Attorney General turns up the heat in public war with Apple
The nation's top law officer called for dialogue with the tech industry, but also turned up the heat on Apple for refusing to help the FBI unlock an encrypted iPhone used by an extremist mass killer in San Bernardino.
"One risk is making this all about Apple when in reality it's about all of us," U.S. Attorney General Loretta Lynch told an audience at a major cybersecurity industry conference in San Francisco on Tuesday.
"We have to decide," she added. "Do we let one company, no matter how great a company, no matter now beautiful their devices — do we let one company decide this issue for all of us? Do we let one company say this is how investigations are going to be conducted?"
Lynch spoke as top officials of the FBI and Apple were testifying on the same topic before Congress. Meanwhile a courtroom collision is looming over Apple's challenge to a federal court order that the company says would make all iPhones vulnerable to hacking by government authorities and criminals alike.
During her speech at the annual RSA security conference, Lynch echoed comments earlier in the day by National Security Agency director Mike Rogers, who told attendees that the government wants to work collaboratively with the tech industry to fight extremists and malicious hackers.
But in an on-stage interview that followed her prepared remarks, Lynch reiterated the government's argument that it's only asking Apple for limited assistance, as it has in previous cases where the tech company has helped authorities obtain information from suspect's iPhones.
When asked if she saw any middle ground in the dispute, Lynch told Bloomberg News anchor Emily Chang, "For me, the middle ground is to divulge what the law requires." Lynch went on to compare the government's demand to a routine search warrant that allows police to enter a home and look for evidence of a crime.
Some legal experts dispute that characterization and argue that a U.S. magistrate's order in the San Bernardino case oversteps the government's authority. Apple's argument was echoed Monday by a different U.S. magistrate, who ruled in a New York case that the government had no legal justification for demanding Apple's help with a drug suspect's iPhone.
Lynch said she was disappointed by the New York ruling, which the government has said it will appeal. While the cases involve the same legal issues, the New York ruling is not binding in the San Bernardino case.
While Lynch's tone was conciliatory, her remarks showed the government isn't giving up in the battle to frame the debate and win over public support. Another Obama administration official, Secretary of Defense Ashton Carter, echoed some of Lynch's sentiments in a separate San Francisco speech Tuesday when he also called for government-industry cooperation on encryption issues.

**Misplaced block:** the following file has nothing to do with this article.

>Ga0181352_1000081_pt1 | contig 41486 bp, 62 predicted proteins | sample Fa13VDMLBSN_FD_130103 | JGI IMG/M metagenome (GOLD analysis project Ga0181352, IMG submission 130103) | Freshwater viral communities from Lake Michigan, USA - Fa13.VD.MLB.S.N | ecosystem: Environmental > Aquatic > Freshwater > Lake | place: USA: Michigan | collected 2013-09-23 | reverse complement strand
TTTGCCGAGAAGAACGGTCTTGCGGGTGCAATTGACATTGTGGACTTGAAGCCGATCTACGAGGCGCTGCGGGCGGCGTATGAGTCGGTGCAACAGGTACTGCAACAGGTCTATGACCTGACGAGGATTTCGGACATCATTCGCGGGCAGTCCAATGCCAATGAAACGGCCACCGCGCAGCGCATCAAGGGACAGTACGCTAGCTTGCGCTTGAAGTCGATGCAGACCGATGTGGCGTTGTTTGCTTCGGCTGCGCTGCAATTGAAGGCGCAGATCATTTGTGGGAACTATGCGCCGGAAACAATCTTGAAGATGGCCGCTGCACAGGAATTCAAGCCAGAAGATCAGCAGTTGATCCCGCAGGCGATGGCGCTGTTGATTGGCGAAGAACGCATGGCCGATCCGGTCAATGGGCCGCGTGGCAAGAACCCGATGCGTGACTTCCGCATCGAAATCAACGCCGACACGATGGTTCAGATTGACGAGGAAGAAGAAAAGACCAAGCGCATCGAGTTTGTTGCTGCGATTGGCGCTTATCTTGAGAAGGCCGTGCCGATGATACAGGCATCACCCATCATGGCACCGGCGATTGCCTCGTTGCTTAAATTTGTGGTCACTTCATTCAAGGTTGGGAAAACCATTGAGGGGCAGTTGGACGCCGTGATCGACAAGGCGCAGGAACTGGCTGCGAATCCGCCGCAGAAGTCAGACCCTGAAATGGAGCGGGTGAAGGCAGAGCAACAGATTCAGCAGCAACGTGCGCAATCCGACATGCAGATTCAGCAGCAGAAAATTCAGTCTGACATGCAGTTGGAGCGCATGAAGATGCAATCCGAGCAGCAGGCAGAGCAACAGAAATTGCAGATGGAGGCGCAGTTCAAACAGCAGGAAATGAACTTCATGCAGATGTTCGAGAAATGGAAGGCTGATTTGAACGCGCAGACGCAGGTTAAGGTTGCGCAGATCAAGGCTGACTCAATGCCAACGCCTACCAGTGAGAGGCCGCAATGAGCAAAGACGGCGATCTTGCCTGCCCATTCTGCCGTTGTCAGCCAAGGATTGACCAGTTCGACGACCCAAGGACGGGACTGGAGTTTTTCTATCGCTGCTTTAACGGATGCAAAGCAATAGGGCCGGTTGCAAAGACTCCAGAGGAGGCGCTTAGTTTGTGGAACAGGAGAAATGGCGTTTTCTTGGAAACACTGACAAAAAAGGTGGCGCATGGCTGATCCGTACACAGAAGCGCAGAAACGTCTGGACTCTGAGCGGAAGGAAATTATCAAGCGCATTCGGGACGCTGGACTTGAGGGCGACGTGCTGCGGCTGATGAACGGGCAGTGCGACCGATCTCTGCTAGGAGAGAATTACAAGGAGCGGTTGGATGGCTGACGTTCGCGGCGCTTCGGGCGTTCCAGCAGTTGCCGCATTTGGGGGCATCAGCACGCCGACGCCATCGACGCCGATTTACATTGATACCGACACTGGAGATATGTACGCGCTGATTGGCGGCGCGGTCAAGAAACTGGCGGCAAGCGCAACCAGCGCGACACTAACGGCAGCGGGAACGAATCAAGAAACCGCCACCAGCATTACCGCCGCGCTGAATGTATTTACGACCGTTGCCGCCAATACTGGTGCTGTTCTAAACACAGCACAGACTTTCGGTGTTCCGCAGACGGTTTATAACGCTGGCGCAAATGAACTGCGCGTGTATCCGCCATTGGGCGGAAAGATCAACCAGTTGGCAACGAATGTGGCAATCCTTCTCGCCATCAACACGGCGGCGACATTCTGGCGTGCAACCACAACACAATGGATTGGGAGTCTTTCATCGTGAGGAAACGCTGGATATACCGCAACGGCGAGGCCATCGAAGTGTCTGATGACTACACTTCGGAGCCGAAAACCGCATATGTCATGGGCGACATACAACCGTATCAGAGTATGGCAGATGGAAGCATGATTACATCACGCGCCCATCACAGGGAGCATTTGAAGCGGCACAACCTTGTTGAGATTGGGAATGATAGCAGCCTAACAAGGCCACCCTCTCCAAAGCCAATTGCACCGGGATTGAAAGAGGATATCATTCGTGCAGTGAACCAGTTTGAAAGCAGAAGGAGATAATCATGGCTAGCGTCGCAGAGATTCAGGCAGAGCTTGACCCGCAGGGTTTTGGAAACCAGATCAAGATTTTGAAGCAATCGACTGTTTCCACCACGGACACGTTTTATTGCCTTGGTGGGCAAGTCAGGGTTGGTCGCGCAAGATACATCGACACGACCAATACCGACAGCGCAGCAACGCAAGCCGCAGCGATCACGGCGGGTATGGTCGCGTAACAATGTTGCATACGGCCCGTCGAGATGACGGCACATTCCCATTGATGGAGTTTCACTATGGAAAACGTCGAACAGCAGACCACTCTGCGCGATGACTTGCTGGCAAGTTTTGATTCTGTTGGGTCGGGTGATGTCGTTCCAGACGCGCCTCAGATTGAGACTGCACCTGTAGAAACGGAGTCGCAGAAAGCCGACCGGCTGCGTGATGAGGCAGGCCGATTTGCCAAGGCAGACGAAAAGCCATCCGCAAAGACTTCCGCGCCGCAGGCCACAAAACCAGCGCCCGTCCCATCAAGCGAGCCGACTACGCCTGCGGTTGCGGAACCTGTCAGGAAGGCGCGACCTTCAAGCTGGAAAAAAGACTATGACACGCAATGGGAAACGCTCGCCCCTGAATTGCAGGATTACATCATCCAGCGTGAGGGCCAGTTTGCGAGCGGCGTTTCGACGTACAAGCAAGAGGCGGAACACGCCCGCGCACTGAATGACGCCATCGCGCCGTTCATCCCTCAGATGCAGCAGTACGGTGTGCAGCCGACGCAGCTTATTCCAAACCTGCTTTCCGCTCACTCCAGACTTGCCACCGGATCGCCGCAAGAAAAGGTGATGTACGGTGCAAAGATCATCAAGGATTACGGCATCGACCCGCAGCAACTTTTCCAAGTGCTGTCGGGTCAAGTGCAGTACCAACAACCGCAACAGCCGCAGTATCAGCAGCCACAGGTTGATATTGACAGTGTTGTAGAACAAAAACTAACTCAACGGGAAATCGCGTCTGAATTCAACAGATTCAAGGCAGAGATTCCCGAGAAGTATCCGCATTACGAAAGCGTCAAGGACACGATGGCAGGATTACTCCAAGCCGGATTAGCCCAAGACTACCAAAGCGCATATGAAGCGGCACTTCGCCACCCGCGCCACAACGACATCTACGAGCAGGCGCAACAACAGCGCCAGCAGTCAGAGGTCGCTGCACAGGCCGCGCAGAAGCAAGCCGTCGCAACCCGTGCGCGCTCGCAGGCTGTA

But Carter warned against letting one case determine future policy and said a law hastily written in "anger or grief" would be the wrong approach.
Taking a jab at Apple's reputation for innovation, Lynch said she was surprised by its refusal to reconsider its position. "It's a great company," she said, adding that Apple's stance seemed to be "we're going to innovate, we're going to move forward, but in this one area we're done."
Lynch drew applause at the end of her speech, but her stance was not widely shared among other tech industry executives and computer security experts making presentations. Several previous speakers warned of the dangers of weakening encryption. And earlier in the day, a top Microsoft executive drew applause when he said his company will support Apple in the looming court battle.
Speaking at the same conference, Microsoft president Brad Smith argued that companies have an obligation to protect customer data against government overreach. He also cautioned that the balance between privacy and law enforcement concerns should be struck by Congress — "not by those of us who are unelected, but by people who are."
Smith criticized Lynch's Justice Department for attempting to use what he called an outdated law — one as old as the Constitution and last amended more than a century ago — in the San Bernardino case. Technology shouldn't be above the law, he said, but added that courts shouldn't be setting rules for "21st century technology" using laws "from the era of the adding machine."
Smith agreed with Lynch that the tech industry has a responsibility to help keep the public safe." After the extremist attacks in Paris, he said, Microsoft quickly provided information in response to lawful orders from authorities who were tracking shooting suspects who were then at large. "We do play our role as an industry," Smith said.
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